Somalia faces the worst Desert Locust outbreak in over 25 years, according to an emergency notice issued FAO.
Desert Locust breeding is ongoing in Galmudug (Mudug), Puntland and Somaliland. An estimated 70 000 hectares of land have been infested by hoppers and breeding adults, which have already damaged crops and pasture in Ethiopia and Somalia. The pest is affecting pasture and threatening staple food crops of households in rural areas.
Over the next six months, more than 100 000 hectares of land will require direct control interventions in Somalia. The fight against the Desert Locust calls for immediate institutional, infrastructural and technical investments for larger-scale actions in 2020 and beyond.
“We are talking about a medium- to long-term intervention. The impact of our actions in the short term is going to be very limited, but we can make a difference to support livelihoods and avoid further disastrous consequences for the next Gu season in 2020 if we act now”, says Etienne Peterschmitt, FAO Representative in Somalia a.i, adding that FAO requires an additional USD 3 million for the initial response.
Unanticipated scale, transboundary consequences and challenges in fighting the outbreak
The situation is far worse than anticipated and has been exacerbated by exceptionally high rainfall and cyclone Pawan. If unaddressed, the Desert Locust will likely spread to main crop growing areas in southern Somalia, Djibouti, Eritrea and northeastern Kenya.
So far, the locust infestations have been confined to rangeland and grassland areas in Puntland and Somaliland. However once adults form immature swarms, there is a greater possibility that some swarms will migrate south towards the Ethiopian border area with southern Somalia (Hirshabelle, Jubaland and South West Federal Member states) while others will remain in place, mature and lay eggs for another generation of breeding, according to FAO.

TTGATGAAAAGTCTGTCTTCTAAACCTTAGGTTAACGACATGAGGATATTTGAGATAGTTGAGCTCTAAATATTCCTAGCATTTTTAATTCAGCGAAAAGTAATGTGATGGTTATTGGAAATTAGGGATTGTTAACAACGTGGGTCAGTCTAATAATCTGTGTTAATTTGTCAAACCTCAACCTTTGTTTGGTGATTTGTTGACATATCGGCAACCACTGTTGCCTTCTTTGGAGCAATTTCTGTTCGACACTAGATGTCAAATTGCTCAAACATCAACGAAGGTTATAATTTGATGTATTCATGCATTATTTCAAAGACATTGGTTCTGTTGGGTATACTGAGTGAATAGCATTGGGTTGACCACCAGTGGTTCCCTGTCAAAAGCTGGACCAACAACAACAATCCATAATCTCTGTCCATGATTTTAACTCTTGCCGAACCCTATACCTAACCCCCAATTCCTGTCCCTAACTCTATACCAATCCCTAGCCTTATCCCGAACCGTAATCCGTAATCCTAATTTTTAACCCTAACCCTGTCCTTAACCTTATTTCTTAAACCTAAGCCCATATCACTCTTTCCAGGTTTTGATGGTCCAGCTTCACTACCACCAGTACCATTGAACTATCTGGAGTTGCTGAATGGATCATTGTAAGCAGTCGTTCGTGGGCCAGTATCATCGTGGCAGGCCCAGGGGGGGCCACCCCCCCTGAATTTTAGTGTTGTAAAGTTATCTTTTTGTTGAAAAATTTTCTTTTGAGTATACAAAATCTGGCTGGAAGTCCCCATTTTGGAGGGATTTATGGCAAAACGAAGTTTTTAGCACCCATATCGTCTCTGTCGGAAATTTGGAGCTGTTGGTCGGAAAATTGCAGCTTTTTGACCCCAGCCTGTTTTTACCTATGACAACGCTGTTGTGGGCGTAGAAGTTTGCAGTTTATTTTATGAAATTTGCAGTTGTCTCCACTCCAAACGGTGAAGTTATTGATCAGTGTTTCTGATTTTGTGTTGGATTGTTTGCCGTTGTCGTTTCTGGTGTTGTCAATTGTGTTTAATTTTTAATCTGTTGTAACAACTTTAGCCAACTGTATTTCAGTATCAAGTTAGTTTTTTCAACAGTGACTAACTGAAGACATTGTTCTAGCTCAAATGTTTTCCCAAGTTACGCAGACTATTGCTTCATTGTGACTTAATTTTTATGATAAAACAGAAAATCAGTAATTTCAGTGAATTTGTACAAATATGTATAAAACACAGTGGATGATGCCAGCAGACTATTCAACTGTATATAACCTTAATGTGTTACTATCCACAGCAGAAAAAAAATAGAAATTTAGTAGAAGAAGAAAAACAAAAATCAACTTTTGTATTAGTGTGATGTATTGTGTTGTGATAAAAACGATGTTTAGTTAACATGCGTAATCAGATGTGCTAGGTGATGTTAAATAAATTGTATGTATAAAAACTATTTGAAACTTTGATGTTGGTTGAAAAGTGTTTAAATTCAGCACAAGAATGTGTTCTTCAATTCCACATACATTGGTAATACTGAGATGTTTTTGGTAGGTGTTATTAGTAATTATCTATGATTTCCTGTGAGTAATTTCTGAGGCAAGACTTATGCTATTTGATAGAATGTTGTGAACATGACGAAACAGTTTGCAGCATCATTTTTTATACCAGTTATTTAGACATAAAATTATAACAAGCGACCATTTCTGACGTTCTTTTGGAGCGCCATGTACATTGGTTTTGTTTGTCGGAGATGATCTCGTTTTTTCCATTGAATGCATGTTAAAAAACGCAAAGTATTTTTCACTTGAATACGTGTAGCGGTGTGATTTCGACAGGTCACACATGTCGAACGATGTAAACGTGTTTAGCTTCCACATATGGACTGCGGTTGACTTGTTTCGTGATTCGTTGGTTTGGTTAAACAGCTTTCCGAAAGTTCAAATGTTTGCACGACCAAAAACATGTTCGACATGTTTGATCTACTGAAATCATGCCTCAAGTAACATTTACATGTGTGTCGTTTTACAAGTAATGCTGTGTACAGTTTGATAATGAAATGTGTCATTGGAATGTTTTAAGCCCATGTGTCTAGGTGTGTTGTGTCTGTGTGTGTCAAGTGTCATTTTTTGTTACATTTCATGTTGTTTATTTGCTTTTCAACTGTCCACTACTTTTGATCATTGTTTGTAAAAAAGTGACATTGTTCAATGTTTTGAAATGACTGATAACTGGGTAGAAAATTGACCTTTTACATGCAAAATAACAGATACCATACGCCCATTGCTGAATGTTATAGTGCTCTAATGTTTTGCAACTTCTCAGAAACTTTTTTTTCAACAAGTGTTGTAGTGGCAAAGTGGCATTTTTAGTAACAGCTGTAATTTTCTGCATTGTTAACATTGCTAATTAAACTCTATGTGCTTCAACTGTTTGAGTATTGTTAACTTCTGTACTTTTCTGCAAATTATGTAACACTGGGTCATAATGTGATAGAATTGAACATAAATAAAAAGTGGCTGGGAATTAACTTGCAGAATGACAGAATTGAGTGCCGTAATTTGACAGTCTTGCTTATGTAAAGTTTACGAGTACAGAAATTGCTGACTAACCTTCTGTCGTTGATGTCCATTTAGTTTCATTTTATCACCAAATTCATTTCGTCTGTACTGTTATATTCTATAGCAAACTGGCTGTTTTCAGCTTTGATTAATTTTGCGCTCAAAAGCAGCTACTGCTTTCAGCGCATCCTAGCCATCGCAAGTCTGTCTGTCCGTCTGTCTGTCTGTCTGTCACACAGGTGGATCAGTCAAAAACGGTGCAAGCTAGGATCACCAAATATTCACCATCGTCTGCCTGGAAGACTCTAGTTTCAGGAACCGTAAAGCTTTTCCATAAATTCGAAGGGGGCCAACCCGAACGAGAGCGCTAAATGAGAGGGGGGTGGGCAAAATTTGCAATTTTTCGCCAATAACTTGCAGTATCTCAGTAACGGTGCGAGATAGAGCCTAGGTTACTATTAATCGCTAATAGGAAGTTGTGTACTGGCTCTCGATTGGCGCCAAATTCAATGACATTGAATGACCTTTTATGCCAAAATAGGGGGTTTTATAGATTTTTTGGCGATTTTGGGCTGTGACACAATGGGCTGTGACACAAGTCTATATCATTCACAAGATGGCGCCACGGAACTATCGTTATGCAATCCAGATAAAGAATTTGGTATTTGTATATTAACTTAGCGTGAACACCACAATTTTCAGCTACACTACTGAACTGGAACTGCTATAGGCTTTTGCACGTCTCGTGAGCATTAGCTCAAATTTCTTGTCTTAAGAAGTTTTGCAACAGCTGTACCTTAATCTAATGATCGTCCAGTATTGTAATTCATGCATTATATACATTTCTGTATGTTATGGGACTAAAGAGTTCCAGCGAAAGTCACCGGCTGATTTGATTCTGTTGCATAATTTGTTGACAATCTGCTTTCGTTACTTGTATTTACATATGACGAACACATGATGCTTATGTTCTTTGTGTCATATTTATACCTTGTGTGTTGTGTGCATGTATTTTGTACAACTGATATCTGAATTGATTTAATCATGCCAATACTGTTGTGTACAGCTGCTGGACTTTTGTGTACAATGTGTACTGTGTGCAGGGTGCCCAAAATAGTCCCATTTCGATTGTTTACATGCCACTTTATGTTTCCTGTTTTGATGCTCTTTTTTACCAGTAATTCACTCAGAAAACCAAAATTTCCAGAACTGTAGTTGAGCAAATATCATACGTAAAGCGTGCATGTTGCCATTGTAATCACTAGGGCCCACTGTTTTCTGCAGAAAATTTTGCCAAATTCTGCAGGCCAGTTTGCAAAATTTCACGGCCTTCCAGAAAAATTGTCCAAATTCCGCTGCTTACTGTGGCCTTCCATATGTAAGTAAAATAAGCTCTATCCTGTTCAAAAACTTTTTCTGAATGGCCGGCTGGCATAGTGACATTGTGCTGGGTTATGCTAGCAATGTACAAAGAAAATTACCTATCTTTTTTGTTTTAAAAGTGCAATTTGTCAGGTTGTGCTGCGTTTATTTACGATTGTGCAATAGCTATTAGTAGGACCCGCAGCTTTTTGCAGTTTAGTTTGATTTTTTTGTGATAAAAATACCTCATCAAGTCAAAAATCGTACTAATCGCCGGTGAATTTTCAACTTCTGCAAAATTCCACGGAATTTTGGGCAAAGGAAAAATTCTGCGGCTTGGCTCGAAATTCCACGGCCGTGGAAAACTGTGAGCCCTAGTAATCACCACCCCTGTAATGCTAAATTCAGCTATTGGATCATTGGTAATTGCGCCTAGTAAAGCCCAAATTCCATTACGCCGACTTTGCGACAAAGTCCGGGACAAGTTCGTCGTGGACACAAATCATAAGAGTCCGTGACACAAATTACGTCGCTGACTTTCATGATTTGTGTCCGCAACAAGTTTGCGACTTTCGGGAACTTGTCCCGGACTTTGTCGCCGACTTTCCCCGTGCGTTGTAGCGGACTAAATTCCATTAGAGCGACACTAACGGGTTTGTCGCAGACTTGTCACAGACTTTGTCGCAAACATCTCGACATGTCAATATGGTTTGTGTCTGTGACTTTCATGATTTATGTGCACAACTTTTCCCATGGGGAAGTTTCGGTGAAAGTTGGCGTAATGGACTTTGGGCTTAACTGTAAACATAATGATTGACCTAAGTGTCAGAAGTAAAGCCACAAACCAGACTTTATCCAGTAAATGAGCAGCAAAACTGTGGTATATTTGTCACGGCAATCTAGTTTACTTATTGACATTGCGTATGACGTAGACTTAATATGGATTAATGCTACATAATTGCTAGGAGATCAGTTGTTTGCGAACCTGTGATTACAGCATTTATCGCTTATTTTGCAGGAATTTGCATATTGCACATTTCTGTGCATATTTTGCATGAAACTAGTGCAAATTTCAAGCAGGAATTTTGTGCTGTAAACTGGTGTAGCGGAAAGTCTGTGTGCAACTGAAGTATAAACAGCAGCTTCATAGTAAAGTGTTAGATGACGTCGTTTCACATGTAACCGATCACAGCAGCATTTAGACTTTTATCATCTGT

“The immature swarms are the most destructive stage and can seriously threaten 2019 Deyr (October-December) season food and fodder production,” says Alphonse Owuor, Crop Protection Officer of FAO in Somalia. Limited resources and capacity compared to the immense scale of the outbreak, coupled with continued insecurity in central and southern Somalia, pose a serious challenge to combat this unprecedented massive outbreak, which is expected to become a long fight that will require concerted efforts at regional level.
Thanks to funding from the United Kingdom of Great Britain and Northern Ireland through its Department for International Development (DFID), FAO is already working very closely with Ministries of Agriculture and partner organizations on surveillance and control efforts in Puntland and Somaliland to prevent the spread of the pest to southern and central Somalia. FAO has also facilitated surveys covering over 20 000 hectares in Puntland and Somaliland, and 20 members of staff from the Ministry of Agricultural Development have been trained on the application of biopesticides in Somaliland, where spray operations have just started to control breeding. “Given the scale of the disaster, aerial spraying using airplanes would have been the ideal control measure. However, security conditions in most parts of Somalia do not allow it,” says Peterschmitt.
Background on Desert Locust
Desert Locust is a transboundary pest with the ability to spread over large areas, causing considerable damage to pasture and crops. Outbreaks occur periodically but are complex to predict. When not managed at the place of origin or breeding ground, they can lead to losses of up to 100 percent of food and fodder crops.
A typical Desert Locust swarm can contain up to 150 million locusts per square kilometre. Swarms migrate with the wind and can cover 100-150 km a day. An average swarm will destroy enough crops that could feed 2 500 people for one year.